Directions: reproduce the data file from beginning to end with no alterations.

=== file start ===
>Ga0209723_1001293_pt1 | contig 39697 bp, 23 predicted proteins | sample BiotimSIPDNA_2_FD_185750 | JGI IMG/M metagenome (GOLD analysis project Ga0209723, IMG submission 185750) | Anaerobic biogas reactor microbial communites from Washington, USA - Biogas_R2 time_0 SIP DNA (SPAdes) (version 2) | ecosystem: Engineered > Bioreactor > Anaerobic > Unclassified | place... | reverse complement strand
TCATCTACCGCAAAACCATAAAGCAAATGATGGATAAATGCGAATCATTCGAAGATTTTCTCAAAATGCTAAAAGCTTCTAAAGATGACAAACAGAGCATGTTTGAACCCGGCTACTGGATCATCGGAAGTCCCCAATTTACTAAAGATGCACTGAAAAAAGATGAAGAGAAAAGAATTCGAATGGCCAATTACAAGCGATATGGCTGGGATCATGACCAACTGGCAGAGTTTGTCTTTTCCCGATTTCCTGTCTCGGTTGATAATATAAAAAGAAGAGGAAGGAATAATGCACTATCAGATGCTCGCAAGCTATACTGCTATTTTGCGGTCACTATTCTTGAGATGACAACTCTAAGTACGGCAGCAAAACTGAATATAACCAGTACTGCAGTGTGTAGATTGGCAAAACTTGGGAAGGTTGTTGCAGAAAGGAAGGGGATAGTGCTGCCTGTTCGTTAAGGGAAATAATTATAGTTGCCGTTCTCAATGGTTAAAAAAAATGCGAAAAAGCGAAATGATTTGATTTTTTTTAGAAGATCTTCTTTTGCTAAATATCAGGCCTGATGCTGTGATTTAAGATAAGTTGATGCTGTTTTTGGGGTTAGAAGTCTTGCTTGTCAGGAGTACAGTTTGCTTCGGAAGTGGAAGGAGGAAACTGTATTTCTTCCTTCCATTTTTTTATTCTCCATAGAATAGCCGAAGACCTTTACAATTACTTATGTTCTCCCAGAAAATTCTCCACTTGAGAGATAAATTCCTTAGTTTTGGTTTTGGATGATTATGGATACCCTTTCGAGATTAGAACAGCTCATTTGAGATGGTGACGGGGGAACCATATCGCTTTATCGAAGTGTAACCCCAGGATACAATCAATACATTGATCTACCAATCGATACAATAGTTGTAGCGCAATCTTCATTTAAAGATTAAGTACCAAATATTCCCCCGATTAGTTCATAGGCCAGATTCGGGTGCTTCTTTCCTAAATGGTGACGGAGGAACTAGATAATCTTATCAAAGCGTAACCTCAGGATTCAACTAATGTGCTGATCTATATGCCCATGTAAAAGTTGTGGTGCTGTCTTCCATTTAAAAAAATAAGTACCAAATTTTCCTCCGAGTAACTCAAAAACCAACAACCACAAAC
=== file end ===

>Ga0209723_1001293_pt1 | contig 39697 bp, 23 predicted proteins | sample BiotimSIPDNA_2_FD_185750 | JGI IMG/M metagenome (GOLD analysis project Ga0209723, IMG submission 185750) | Anaerobic biogas reactor microbial communites from Washington, USA - Biogas_R2 time_0 SIP DNA (SPAdes) (version 2) | ecosystem: Engineered > Bioreactor > Anaerobic > Unclassified | place... | reverse complement strand
TCATCTACCGCAAAACCATAAAGCAAATGATGGATAAATGCGAATCATTCGAAGATTTTCTCAAAATGCTAAAAGCTTCTAAAGATGACAAACAGAGCATGTTTGAACCCGGCTACTGGATCATCGGAAGTCCCCAATTTACTAAAGATGCACTGAAAAAAGATGAAGAGAAAAGAATTCGAATGGCCAATTACAAGCGATATGGCTGGGATCATGACCAACTGGCAGAGTTTGTCTTTTCCCGATTTCCTGTCTCGGTTGATAATATAAAAAGAAGAGGAAGGAATAATGCACTATCAGATGCTCGCAAGCTATACTGCTATTTTGCGGTCACTATTCTTGAGATGACAACTCTAAGTACGGCAGCAAAACTGAATATAACCAGTACTGCAGTGTGTAGATTGGCAAAACTTGGGAAGGTTGTTGCAGAAAGGAAGGGGATAGTGCTGCCTGTTCGTTAAGGGAAATAATTATAGTTGCCGTTCTCAATGGTTAAAAAAAATGCGAAAAAGCGAAATGATTTGATTTTTTTTAGAAGATCTTCTTTTGCTAAATATCAGGCCTGATGCTGTGATTTAAGATAAGTTGATGCTGTTTTTGGGGTTAGAAGTCTTGCTTGTCAGGAGTACAGTTTGCTTCGGAAGTGGAAGGAGGAAACTGTATTTCTTCCTTCCATTTTTTTATTCTCCATAGAATAGCCGAAGACCTTTACAATTACTTATGTTCTCCCAGAAAATTCTCCACTTGAGAGATAAATTCCTTAGTTTTGGTTTTGGATGATTATGGATACCCTTTCGAGATTAGAACAGCTCATTTGAGATGGTGACGGGGGAACCATATCGCTTTATCGAAGTGTAACCCCAGGATACAATCAATACATTGATCTACCAATCGATACAATAGTTGTAGCGCAATCTTCATTTAAAGATTAAGTACCAAATATTCCCCCGATTAGTTCATAGGCCAGATTCGGGTGCTTCTTTCCTAAATGGTGACGGAGGAACTAGATAATCTTATCAAAGCGTAACCTCAGGATTCAACTAATGTGCTGATCTATATGCCCATGTAAAAGTTGTGGTGCTGTCTTCCATTTAAAAAAATAAGTACCAAATTTTCCTCCGAGTAACTCAAAAACCAACAACCACAAAC